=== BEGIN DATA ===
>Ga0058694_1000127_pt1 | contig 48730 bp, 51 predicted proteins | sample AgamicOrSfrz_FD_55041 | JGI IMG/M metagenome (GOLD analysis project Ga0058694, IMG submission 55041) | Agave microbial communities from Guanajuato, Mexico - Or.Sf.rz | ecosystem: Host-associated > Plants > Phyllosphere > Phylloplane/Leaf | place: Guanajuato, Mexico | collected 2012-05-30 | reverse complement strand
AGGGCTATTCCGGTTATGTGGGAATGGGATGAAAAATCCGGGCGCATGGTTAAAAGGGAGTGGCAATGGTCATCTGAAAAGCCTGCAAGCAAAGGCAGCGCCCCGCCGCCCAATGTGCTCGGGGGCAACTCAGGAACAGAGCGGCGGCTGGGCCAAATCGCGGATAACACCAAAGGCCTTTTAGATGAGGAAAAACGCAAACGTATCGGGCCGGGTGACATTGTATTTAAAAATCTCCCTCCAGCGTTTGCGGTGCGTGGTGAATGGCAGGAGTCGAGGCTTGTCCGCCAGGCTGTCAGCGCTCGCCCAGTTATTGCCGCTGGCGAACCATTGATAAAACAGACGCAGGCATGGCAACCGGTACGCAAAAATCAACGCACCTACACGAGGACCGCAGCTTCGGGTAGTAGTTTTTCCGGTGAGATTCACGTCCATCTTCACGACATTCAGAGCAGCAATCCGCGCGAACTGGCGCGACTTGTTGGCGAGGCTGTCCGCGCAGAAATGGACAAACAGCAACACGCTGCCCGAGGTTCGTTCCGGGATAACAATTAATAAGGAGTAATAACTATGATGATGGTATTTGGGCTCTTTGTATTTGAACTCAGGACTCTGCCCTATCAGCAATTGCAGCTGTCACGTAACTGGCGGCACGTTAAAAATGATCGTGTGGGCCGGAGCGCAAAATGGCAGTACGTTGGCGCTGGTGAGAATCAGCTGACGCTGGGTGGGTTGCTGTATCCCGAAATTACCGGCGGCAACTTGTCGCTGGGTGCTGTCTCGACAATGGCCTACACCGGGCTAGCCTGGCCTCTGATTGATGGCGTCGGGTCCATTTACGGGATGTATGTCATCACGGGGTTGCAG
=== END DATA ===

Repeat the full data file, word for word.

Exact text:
>Ga0058694_1000127_pt1 | contig 48730 bp, 51 predicted proteins | sample AgamicOrSfrz_FD_55041 | JGI IMG/M metagenome (GOLD analysis project Ga0058694, IMG submission 55041) | Agave microbial communities from Guanajuato, Mexico - Or.Sf.rz | ecosystem: Host-associated > Plants > Phyllosphere > Phylloplane/Leaf | place: Guanajuato, Mexico | collected 2012-05-30 | reverse complement strand
AGGGCTATTCCGGTTATGTGGGAATGGGATGAAAAATCCGGGCGCATGGTTAAAAGGGAGTGGCAATGGTCATCTGAAAAGCCTGCAAGCAAAGGCAGCGCCCCGCCGCCCAATGTGCTCGGGGGCAACTCAGGAACAGAGCGGCGGCTGGGCCAAATCGCGGATAACACCAAAGGCCTTTTAGATGAGGAAAAACGCAAACGTATCGGGCCGGGTGACATTGTATTTAAAAATCTCCCTCCAGCGTTTGCGGTGCGTGGTGAATGGCAGGAGTCGAGGCTTGTCCGCCAGGCTGTCAGCGCTCGCCCAGTTATTGCCGCTGGCGAACCATTGATAAAACAGACGCAGGCATGGCAACCGGTACGCAAAAATCAACGCACCTACACGAGGACCGCAGCTTCGGGTAGTAGTTTTTCCGGTGAGATTCACGTCCATCTTCACGACATTCAGAGCAGCAATCCGCGCGAACTGGCGCGACTTGTTGGCGAGGCTGTCCGCGCAGAAATGGACAAACAGCAACACGCTGCCCGAGGTTCGTTCCGGGATAACAATTAATAAGGAGTAATAACTATGATGATGGTATTTGGGCTCTTTGTATTTGAACTCAGGACTCTGCCCTATCAGCAATTGCAGCTGTCACGTAACTGGCGGCACGTTAAAAATGATCGTGTGGGCCGGAGCGCAAAATGGCAGTACGTTGGCGCTGGTGAGAATCAGCTGACGCTGGGTGGGTTGCTGTATCCCGAAATTACCGGCGGCAACTTGTCGCTGGGTGCTGTCTCGACAATGGCCTACACCGGGCTAGCCTGGCCTCTGATTGATGGCGTCGGGTCCATTTACGGGATGTATGTCATCACGGGGTTGCAG